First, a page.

Humans primarily use model-based inference in the two-stage task

Abstract

Distinct model-free and model-based learning processes are thought to drive both typical and dysfunctional behaviours. Data from two-stage decision tasks have seemingly shown that human behaviour is driven by both processes operating in parallel. However, in this study, we show that more detailed task instructions lead participants to make primarily model-based choices that have little, if any, simple model-free influence. We also demonstrate that behaviour in the two-stage task may falsely appear to be driven by a combination of simple model-free and model-based learning if purely model-based agents form inaccurate models of the task because of misconceptions. Furthermore, we report evidence that many participants do misconceive the task in important ways. Overall, we argue that humans formulate a wide variety of learning models. Consequently, the simple dichotomy of model-free versus model-based learning is inadequate to explain behaviour in the two-stage task and connections between reward learning, habit formation and compulsivity.

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Fig. 1: The stimuli used in the three versions of the two-stage task.
Fig. 2: Stay probabilities for human participants; stay probabilities and model-based weights for simulated agents.
Fig. 3: Example of a reward main effect that cannot be driven by model-free learning.
Fig. 4: Model-based weights and logistic regression coefficients for different empirical datasets.
Fig. 5: Simulated behaviour of agents and real participants can be influenced by irrelevant changes in stimulus position.
Fig. 6: Simplified diagrams representing the strategy space in the two-stage task.

Data availability

The data obtained from human participants are available at https://github.com/carolfs/muddled_models

Code availability

All the code used to perform the simulations, run the magic carpet and the spaceship tasks, and analyse the results are available at https://github.com/carolfs/muddled_models

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Acknowledgements

We thank G. M. Parente for the wonderful illustrations used in the spaceship and magic carpet tasks, S. Gobbi, G. Lombardi and M. Edelson for many helpful discussions and ideas, the participants at the NYU Neuroeconomics Colloquium for useful feedback and P. Dayan, W. Kool, A. Konovalov, I. Krajbich and S. Nebe for helpful comments on early drafts of this manuscript. Our acknowledgement of their feedback does not imply that these individuals fully agree with our conclusions or opinions in this paper. We also acknowledge W. Kool, F. Cushman and S. Gershman for making the data from their 2016 paper openly available at https://github.com/wkool/tradeoffs. This work was supported by the CAPES Foundation (https://www.capes.gov.br) grant no. 88881.119317/2016-01 and the European Union’s Seventh Framework programme for research, technological development and demonstration under grant no. 607310 (Nudge-it). The funders had no role in study design, data collection and analysis, decision to publish or preparation of the manuscript.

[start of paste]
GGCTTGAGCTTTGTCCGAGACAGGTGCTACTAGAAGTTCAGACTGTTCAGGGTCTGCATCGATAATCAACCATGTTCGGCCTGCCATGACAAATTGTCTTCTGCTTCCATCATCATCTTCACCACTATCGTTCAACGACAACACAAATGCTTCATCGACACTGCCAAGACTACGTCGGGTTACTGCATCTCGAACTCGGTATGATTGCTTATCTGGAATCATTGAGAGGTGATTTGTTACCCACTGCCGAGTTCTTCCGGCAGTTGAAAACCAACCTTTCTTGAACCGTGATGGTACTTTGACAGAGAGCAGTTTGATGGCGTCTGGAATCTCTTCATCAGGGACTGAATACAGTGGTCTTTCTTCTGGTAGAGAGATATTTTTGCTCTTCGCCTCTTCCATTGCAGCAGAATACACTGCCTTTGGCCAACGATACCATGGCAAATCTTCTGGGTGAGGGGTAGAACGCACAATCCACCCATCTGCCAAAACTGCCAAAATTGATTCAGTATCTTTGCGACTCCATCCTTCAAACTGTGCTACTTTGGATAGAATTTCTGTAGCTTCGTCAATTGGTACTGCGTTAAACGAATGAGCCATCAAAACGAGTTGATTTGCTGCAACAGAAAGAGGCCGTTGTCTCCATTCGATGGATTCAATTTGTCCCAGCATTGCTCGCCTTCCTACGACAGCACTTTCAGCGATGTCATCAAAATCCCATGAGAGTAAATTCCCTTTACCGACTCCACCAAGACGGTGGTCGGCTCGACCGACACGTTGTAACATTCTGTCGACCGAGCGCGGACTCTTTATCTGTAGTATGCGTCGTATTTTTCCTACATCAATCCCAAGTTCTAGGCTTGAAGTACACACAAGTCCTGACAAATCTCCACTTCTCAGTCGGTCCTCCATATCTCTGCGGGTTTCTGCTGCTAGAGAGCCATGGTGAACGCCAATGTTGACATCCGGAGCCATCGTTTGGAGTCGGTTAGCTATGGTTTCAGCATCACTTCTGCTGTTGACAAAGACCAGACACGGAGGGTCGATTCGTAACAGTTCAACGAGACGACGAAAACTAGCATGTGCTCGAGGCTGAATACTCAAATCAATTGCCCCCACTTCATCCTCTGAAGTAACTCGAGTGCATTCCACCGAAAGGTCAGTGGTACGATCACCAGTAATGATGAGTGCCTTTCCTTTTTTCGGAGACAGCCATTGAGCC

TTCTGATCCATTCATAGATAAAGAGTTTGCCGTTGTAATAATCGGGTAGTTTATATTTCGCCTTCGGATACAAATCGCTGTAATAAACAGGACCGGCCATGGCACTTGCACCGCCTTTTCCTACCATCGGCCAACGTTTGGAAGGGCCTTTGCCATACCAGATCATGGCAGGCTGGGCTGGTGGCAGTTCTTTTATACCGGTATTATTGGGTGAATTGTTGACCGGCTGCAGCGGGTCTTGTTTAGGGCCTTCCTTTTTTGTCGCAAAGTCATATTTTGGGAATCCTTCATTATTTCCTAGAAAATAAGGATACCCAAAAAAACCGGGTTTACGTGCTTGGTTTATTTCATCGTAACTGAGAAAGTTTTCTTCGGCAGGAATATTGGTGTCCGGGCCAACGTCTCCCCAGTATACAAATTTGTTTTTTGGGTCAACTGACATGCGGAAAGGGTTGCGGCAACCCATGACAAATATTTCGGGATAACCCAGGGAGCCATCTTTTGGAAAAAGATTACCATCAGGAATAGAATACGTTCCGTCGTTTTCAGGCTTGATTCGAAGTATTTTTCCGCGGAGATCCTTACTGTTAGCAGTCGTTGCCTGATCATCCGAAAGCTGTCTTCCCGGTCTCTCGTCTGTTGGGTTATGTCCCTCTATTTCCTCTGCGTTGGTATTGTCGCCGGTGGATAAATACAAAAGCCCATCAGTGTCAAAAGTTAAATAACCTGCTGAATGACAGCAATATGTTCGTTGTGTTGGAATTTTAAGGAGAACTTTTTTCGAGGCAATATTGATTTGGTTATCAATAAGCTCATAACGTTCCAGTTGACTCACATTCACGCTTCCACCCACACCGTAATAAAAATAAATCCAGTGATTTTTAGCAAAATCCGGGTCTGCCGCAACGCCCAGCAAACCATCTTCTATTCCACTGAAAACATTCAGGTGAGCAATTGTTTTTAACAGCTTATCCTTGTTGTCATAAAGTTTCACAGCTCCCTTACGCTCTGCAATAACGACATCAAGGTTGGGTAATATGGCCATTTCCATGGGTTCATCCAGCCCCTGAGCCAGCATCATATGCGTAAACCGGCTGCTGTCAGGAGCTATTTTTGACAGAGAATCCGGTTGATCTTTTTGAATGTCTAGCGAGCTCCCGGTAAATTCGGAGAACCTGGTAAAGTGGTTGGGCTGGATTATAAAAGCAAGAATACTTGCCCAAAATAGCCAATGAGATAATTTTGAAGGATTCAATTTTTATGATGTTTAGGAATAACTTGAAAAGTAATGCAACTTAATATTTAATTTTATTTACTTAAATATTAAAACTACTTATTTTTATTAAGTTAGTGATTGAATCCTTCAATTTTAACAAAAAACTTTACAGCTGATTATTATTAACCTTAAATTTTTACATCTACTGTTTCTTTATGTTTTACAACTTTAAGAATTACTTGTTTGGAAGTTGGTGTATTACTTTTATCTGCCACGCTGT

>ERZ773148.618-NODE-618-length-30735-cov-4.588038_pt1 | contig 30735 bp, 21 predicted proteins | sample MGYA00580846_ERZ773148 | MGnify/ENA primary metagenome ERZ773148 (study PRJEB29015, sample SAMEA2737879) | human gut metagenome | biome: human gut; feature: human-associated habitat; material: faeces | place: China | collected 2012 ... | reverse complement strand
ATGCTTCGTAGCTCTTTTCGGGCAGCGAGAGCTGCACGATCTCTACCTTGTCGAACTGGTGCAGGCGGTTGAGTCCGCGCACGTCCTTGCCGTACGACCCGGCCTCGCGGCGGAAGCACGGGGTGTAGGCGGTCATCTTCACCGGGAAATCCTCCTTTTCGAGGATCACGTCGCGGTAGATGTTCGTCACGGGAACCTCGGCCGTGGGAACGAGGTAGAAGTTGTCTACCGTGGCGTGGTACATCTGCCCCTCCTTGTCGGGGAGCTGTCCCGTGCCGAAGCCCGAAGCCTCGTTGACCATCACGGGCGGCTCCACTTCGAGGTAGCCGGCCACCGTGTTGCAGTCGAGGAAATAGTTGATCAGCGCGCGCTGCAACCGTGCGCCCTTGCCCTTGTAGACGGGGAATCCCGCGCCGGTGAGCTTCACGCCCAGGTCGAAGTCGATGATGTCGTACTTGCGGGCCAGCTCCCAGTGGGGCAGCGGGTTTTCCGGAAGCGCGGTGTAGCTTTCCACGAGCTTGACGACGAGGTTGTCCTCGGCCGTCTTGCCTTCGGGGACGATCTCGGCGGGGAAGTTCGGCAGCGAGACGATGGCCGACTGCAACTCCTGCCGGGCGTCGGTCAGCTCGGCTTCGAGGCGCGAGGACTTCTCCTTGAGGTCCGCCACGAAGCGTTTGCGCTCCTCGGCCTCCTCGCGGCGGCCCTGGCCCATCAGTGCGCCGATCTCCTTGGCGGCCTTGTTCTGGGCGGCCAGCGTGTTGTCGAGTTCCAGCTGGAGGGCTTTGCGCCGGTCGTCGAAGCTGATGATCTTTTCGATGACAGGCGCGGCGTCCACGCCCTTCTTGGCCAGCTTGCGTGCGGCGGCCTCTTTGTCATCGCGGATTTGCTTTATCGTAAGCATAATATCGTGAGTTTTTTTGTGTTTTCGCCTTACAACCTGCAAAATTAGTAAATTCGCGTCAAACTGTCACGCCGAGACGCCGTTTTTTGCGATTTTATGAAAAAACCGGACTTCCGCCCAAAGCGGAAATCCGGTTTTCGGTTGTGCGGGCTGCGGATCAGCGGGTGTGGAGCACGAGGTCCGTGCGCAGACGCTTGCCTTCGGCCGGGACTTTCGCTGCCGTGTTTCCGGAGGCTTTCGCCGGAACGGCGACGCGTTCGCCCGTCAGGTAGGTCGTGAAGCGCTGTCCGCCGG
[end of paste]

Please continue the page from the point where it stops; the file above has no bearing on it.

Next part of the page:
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C.F.S. and T.A.H. designed the tasks and computational models. C.F.S. programmed the tasks, collected the data and performed the analyses with input from T.A.H. Both authors wrote the manuscript.

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Correspondence to Carolina Feher da Silva or Todd A. Hare.

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Extended data

Extended Data Fig. 1 Timelines of the spaceship and magic carpet task.

Each box depicts an event within the spaceship or magic carpet tasks. The duration of each even is given in seconds on the left. A) In the spaceship task, the 1st screen simply indicates that a new trial has begun. The 2nd and 3rd screens represent the initial state. At the 4th screen, the participant has up to 2 seconds to indicate her choice. The common or rare transition is shown on the 5th screen. The second-stage state was indicated by the background colour (black, red) and the choice by the green left and right arrows on the 6th screen. The 7th and final screen in a trial revealed whether or not a reward was delivered. After feedback, the task advanced directly to the next trial. B) The magic carpet task was designed to closely mimic the original, abstract version of the two-stage task while still allowing for story-based instructions that included causes and effects for all task events. Thus, we used the same Tibetan characters from the original task, made them into labels for magic carpets and genies rather than simply identifying coloured squares. In the magic carpet task, the 1st screen represented the initial state and first-stage choice. Participants had up to 2s to make this choice. On the second screen, the chosen option was highlighted for 3 seconds. Next, a ‘nap’ screen was shown for 1s while the magic carpet automatically took the participant to one of the two mountains. Although participants saw the common or rare transition screens depicted in Fig. 1d during the practice trials, the transitions were not shown during the main task to make it more comparable with previous versions. The second-stage state (blue, pink) and choice were indicated by the pink or blue lamps on the right and left side of the 4th screen. The participant had up to 2s to make her choice. The 5th screen highlighted the chosen lamp/genie for3s. The 6th and final screen in a trial revealed whether or not a reward was delivered. After reward feedback, there was a blank screen for 0.7-1.3s before the next trial began.

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Feher da Silva, C., Hare, T.A. Humans primarily use model-based inference in the two-stage task. Nat Hum Behav (2020). https://doi.org/10.1038/s41562-020-0905-y

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